Sleepwalker’s Guide to Dancing by Mira Jacob
Random House, 2014
Mira Jacob’s The Sleepwalker’s Guide to Dancing is a beautiful story. It spans decades and continents — from Salem, India in the 1970s to Albuquerque, NM in the 1980s to Seattle, WA in the 1990s. It is the story of the Eapen family, bound together by tragedy and loss; by tradition and responsibility brought on by immigration; by total dysfunction; and by the ghosts that haunt them. It is the story of a family that is unable to escape the past, despite every desperate attempt. From Amina, the photographer daughter that is emotionally detached from friends and family, hiding behind the lens of her camera, to Thomas, her workaholic, brain-surgeon father that talks to dead family members in the middle of the night. Kamala, the mother, retreats to the kitchen where she finds solace in cooking the flavors of her homeland, with aromas that practically waft off the page and into your nostrils.
At the heart of the story, Amina returns home to New Mexico at the request of her mother, and begins to unravel not only a complicated and scary future, but a family history that they have all longed to bury. Their grief risks swallowing them up whole, while their individual pain serves to build walls between each other. And yet somehow, through their desire to capture a few more precious moments with their respective ghosts, they are reunited. I am reminded of a David Mitchell quote from Cloud Atlas, “Our lives are not our own. We are bound to others, past and present, and by each crime and every kindness, we birth our future.”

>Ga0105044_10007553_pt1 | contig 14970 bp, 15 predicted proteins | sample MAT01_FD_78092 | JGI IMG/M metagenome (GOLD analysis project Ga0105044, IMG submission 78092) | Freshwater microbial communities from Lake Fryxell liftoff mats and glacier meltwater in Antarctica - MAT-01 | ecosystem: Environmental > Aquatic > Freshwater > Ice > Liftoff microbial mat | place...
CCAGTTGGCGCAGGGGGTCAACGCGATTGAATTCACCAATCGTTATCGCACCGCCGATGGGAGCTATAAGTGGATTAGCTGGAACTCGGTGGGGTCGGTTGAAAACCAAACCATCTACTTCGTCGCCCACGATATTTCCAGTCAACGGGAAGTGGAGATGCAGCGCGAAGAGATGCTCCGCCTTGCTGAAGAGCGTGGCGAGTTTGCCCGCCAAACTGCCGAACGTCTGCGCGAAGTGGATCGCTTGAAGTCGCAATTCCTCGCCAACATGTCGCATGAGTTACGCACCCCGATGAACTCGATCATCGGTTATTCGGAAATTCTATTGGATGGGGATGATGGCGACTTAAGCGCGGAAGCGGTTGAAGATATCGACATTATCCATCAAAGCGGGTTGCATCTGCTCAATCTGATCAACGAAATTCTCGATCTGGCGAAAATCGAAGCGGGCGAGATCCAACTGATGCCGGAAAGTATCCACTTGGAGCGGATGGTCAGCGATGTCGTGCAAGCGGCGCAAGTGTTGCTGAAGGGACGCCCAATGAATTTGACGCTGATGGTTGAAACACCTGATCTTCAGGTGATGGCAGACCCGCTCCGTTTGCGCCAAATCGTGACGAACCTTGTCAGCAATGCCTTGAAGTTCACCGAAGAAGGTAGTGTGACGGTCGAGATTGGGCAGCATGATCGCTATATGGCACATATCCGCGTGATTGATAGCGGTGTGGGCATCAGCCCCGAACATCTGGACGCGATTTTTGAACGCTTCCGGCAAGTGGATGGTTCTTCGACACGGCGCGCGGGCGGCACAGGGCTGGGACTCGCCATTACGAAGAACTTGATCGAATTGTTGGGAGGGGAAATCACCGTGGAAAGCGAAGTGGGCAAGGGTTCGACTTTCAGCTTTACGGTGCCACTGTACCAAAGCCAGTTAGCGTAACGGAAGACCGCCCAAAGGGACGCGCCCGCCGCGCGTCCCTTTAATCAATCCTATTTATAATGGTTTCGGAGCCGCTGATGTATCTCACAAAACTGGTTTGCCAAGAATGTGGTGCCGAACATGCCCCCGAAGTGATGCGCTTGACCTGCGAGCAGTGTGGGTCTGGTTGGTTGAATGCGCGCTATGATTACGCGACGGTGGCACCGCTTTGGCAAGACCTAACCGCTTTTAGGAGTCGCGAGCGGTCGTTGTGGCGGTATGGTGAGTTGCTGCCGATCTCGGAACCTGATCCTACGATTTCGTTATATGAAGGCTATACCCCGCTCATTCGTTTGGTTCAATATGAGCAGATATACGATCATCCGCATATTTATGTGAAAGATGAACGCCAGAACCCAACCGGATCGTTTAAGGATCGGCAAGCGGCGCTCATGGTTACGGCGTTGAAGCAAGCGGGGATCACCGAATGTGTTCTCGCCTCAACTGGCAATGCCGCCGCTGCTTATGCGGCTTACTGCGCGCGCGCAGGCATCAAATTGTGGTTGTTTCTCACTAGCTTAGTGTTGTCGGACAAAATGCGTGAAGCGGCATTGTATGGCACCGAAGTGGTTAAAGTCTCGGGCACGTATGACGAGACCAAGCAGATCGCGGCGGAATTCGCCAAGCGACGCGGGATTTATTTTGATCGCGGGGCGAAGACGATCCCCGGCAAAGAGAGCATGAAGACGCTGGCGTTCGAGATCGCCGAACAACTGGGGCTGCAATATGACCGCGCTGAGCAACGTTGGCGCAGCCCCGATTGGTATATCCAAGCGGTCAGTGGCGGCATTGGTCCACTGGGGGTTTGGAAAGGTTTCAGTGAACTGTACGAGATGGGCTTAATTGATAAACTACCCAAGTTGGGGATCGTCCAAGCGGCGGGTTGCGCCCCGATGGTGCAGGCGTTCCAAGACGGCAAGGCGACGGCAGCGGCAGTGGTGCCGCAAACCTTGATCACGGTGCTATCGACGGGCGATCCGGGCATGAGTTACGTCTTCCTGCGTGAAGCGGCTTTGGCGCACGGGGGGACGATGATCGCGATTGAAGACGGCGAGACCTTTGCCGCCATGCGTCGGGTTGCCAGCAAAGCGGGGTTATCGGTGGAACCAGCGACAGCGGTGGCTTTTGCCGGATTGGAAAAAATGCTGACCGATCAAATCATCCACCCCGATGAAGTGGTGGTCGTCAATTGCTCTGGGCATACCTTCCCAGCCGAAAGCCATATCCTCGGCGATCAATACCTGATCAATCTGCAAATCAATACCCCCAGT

The storyline is compelling, with the challenges of immigration and assimilation always in the background. The cadence of speech flows effortlessly and beautifully across the page and the characters feel like neighbors and old friends by the end of the book. Mira’s debut novel is a treasure. The ending was tidied up a little too neatly for my taste, particularly given the level of family dysfunction throughout the story. But that certainly didn’t distract from my overall enjoyment of the book.
Click for the recipe that I have paired with this book review: Cauliflower and Chickpea Coconut Curry.
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